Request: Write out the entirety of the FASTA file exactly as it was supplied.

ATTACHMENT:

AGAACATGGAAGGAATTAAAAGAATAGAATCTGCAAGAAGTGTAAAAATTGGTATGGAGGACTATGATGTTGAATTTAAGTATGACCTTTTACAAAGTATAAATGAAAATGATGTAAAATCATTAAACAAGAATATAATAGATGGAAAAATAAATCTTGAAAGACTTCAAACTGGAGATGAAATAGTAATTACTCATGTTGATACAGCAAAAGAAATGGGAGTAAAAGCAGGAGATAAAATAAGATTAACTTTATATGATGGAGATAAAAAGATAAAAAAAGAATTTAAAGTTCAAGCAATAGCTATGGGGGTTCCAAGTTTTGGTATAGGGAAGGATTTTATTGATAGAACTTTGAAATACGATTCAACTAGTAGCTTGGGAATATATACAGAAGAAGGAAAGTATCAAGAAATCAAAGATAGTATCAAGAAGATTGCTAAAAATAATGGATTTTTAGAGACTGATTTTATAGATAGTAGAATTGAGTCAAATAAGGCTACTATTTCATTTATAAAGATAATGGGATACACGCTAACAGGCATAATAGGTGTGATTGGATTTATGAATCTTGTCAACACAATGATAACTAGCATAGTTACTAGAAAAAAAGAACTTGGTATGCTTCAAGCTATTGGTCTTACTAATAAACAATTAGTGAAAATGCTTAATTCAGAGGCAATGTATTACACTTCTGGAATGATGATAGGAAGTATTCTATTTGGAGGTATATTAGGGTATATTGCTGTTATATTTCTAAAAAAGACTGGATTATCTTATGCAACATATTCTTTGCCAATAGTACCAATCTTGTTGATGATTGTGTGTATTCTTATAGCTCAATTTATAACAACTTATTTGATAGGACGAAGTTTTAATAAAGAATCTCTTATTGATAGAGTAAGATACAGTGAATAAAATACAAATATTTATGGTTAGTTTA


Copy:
AGAACATGGAAGGAATTAAAAGAATAGAATCTGCAAGAAGTGTAAAAATTGGTATGGAGGACTATGATGTTGAATTTAAGTATGACCTTTTACAAAGTATAAATGAAAATGATGTAAAATCATTAAACAAGAATATAATAGATGGAAAAATAAATCTTGAAAGACTTCAAACTGGAGATGAAATAGTAATTACTCATGTTGATACAGCAAAAGAAATGGGAGTAAAAGCAGGAGATAAAATAAGATTAACTTTATATGATGGAGATAAAAAGATAAAAAAAGAATTTAAAGTTCAAGCAATAGCTATGGGGGTTCCAAGTTTTGGTATAGGGAAGGATTTTATTGATAGAACTTTGAAATACGATTCAACTAGTAGCTTGGGAATATATACAGAAGAAGGAAAGTATCAAGAAATCAAAGATAGTATCAAGAAGATTGCTAAAAATAATGGATTTTTAGAGACTGATTTTATAGATAGTAGAATTGAGTCAAATAAGGCTACTATTTCATTTATAAAGATAATGGGATACACGCTAACAGGCATAATAGGTGTGATTGGATTTATGAATCTTGTCAACACAATGATAACTAGCATAGTTACTAGAAAAAAAGAACTTGGTATGCTTCAAGCTATTGGTCTTACTAATAAACAATTAGTGAAAATGCTTAATTCAGAGGCAATGTATTACACTTCTGGAATGATGATAGGAAGTATTCTATTTGGAGGTATATTAGGGTATATTGCTGTTATATTTCTAAAAAAGACTGGATTATCTTATGCAACATATTCTTTGCCAATAGTACCAATCTTGTTGATGATTGTGTGTATTCTTATAGCTCAATTTATAACAACTTATTTGATAGGACGAAGTTTTAATAAAGAATCTCTTATTGATAGAGTAAGATACAGTGAATAAAATACAAATATTTATGGTTAGTTTA